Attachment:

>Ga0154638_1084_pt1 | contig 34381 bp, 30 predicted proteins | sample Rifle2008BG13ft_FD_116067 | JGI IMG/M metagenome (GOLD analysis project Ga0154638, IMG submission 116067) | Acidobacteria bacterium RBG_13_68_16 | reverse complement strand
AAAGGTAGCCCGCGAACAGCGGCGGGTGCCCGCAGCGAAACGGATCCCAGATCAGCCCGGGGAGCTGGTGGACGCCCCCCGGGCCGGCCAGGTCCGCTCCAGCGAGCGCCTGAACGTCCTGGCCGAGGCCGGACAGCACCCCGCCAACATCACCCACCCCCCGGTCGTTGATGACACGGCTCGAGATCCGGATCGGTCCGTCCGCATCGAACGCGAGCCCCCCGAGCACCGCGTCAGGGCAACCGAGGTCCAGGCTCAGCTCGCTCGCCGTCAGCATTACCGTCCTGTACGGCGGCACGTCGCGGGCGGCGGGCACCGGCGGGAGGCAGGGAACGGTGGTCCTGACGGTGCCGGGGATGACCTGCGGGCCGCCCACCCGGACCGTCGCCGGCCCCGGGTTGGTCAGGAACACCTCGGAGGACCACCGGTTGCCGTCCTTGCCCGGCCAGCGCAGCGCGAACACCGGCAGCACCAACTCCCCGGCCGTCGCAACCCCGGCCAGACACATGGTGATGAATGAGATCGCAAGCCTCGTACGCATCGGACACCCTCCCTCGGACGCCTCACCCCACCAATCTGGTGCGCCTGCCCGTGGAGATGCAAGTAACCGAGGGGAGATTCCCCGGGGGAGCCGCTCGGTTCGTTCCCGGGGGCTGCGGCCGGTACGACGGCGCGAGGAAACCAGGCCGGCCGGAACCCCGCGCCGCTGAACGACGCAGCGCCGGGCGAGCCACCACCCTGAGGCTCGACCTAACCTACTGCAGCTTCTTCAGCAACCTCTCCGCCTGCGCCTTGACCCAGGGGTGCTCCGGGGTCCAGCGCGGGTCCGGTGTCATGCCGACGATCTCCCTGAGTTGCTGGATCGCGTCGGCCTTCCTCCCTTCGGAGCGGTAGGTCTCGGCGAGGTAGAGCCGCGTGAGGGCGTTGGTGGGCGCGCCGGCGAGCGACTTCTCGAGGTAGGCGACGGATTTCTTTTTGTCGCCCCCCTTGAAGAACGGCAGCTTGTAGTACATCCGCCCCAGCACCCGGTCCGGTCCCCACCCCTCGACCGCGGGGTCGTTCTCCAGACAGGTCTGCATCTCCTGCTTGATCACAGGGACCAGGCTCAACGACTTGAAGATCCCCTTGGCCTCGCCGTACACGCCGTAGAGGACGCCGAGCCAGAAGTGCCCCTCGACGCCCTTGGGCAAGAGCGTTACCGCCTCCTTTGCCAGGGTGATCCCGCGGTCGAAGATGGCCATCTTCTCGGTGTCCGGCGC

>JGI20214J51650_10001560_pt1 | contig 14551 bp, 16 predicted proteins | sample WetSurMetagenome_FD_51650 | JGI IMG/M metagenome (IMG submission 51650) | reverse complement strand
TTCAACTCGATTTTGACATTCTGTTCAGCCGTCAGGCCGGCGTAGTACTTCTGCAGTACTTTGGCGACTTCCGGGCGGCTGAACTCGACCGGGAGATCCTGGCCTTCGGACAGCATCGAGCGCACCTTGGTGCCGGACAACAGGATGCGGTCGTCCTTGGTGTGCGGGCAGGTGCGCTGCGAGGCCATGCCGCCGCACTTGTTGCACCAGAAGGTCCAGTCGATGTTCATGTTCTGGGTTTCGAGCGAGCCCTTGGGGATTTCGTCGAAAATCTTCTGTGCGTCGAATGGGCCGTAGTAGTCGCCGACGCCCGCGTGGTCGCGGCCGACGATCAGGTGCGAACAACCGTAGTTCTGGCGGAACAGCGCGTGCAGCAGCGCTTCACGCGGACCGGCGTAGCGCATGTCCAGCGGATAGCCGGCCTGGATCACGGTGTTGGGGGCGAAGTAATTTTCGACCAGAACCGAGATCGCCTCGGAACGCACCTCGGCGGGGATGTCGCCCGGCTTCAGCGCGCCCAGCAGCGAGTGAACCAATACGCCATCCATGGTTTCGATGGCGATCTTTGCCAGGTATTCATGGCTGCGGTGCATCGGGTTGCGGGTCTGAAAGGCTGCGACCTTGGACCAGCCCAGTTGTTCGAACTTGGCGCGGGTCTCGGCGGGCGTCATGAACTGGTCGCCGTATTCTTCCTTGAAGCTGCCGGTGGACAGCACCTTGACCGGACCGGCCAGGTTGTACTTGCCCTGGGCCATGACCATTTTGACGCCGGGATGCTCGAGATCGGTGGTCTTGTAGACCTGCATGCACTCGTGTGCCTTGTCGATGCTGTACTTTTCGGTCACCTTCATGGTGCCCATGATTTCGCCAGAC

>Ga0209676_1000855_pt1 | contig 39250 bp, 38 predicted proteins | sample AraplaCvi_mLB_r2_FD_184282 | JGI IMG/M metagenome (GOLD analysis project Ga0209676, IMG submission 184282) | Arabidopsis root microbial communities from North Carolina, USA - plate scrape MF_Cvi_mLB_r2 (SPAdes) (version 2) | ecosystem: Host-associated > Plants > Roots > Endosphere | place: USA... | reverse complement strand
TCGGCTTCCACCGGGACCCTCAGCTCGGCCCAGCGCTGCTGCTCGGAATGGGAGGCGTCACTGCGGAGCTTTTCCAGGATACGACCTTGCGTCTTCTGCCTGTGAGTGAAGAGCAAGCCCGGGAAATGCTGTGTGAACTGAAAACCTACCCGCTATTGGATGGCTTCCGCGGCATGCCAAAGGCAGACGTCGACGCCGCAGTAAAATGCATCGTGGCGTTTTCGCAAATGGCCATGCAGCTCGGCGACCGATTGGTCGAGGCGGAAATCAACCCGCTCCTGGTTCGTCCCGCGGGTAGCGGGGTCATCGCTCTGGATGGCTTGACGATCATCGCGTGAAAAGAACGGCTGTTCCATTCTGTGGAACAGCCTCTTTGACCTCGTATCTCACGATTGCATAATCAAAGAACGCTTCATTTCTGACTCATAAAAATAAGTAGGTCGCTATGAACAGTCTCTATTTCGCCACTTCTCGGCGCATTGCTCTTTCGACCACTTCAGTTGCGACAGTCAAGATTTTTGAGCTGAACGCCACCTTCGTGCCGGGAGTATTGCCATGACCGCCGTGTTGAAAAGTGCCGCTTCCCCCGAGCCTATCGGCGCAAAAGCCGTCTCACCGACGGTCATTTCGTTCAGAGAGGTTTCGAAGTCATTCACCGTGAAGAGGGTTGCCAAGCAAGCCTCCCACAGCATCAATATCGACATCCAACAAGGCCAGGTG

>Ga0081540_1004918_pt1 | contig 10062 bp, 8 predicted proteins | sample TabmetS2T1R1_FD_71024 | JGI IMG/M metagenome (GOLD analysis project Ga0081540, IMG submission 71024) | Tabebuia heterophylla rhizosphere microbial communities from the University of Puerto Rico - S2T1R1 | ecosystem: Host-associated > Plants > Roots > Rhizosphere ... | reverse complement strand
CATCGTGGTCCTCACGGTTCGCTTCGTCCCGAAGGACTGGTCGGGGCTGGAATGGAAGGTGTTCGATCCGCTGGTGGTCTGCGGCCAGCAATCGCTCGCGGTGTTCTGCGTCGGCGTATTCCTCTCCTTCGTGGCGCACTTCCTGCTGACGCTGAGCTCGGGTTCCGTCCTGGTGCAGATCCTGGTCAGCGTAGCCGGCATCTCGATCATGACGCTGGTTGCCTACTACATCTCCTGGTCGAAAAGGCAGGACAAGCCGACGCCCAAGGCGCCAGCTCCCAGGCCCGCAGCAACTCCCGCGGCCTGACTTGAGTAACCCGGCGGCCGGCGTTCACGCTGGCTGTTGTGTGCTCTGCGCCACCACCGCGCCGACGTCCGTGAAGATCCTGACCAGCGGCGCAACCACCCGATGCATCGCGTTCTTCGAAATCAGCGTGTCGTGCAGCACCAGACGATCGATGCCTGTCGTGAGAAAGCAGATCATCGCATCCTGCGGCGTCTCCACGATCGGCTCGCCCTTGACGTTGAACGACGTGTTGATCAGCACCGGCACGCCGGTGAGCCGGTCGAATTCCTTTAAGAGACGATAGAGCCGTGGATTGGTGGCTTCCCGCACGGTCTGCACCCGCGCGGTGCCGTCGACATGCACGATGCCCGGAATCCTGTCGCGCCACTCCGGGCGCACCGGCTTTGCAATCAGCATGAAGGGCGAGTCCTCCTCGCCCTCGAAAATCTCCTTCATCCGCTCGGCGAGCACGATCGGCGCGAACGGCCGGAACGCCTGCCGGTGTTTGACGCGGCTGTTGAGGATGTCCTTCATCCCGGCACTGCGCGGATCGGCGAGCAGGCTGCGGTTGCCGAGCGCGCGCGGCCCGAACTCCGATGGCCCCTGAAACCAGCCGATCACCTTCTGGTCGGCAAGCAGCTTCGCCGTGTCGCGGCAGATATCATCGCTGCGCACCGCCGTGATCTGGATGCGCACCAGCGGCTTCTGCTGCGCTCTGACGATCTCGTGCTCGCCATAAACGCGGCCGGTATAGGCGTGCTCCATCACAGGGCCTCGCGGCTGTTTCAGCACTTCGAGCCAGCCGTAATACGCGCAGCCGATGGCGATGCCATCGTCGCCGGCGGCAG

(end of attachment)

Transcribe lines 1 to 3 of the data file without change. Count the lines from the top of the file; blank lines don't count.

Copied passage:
>Ga0154638_1084_pt1 | contig 34381 bp, 30 predicted proteins | sample Rifle2008BG13ft_FD_116067 | JGI IMG/M metagenome (GOLD analysis project Ga0154638, IMG submission 116067) | Acidobacteria bacterium RBG_13_68_16 | reverse complement strand
AAAGGTAGCCCGCGAACAGCGGCGGGTGCCCGCAGCGAAACGGATCCCAGATCAGCCCGGGGAGCTGGTGGACGCCCCCCGGGCCGGCCAGGTCCGCTCCAGCGAGCGCCTGAACGTCCTGGCCGAGGCCGGACAGCACCCCGCCAACATCACCCACCCCCCGGTCGTTGATGACACGGCTCGAGATCCGGATCGGTCCGTCCGCATCGAACGCGAGCCCCCCGAGCACCGCGTCAGGGCAACCGAGGTCCAGGCTCAGCTCGCTCGCCGTCAGCATTACCGTCCTGTACGGCGGCACGTCGCGGGCGGCGGGCACCGGCGGGAGGCAGGGAACGGTGGTCCTGACGGTGCCGGGGATGACCTGCGGGCCGCCCACCCGGACCGTCGCCGGCCCCGGGTTGGTCAGGAACACCTCGGAGGACCACCGGTTGCCGTCCTTGCCCGGCCAGCGCAGCGCGAACACCGGCAGCACCAACTCCCCGGCCGTCGCAACCCCGGCCAGACACATGGTGATGAATGAGATCGCAAGCCTCGTACGCATCGGACACCCTCCCTCGGACGCCTCACCCCACCAATCTGGTGCGCCTGCCCGTGGAGATGCAAGTAACCGAGGGGAGATTCCCCGGGGGAGCCGCTCGGTTCGTTCCCGGGGGCTGCGGCCGGTACGACGGCGCGAGGAAACCAGGCCGGCCGGAACCCCGCGCCGCTGAACGACGCAGCGCCGGGCGAGCCACCACCCTGAGGCTCGACCTAACCTACTGCAGCTTCTTCAGCAACCTCTCCGCCTGCGCCTTGACCCAGGGGTGCTCCGGGGTCCAGCGCGGGTCCGGTGTCATGCCGACGATCTCCCTGAGTTGCTGGATCGCGTCGGCCTTCCTCCCTTCGGAGCGGTAGGTCTCGGCGAGGTAGAGCCGCGTGAGGGCGTTGGTGGGCGCGCCGGCGAGCGACTTCTCGAGGTAGGCGACGGATTTCTTTTTGTCGCCCCCCTTGAAGAACGGCAGCTTGTAGTACATCCGCCCCAGCACCCGGTCCGGTCCCCACCCCTCGACCGCGGGGTCGTTCTCCAGACAGGTCTGCATCTCCTGCTTGATCACAGGGACCAGGCTCAACGACTTGAAGATCCCCTTGGCCTCGCCGTACACGCCGTAGAGGACGCCGAGCCAGAAGTGCCCCTCGACGCCCTTGGGCAAGAGCGTTACCGCCTCCTTTGCCAGGGTGATCCCGCGGTCGAAGATGGCCATCTTCTCGGTGTCCGGCGC

>JGI20214J51650_10001560_pt1 | contig 14551 bp, 16 predicted proteins | sample WetSurMetagenome_FD_51650 | JGI IMG/M metagenome (IMG submission 51650) | reverse complement strand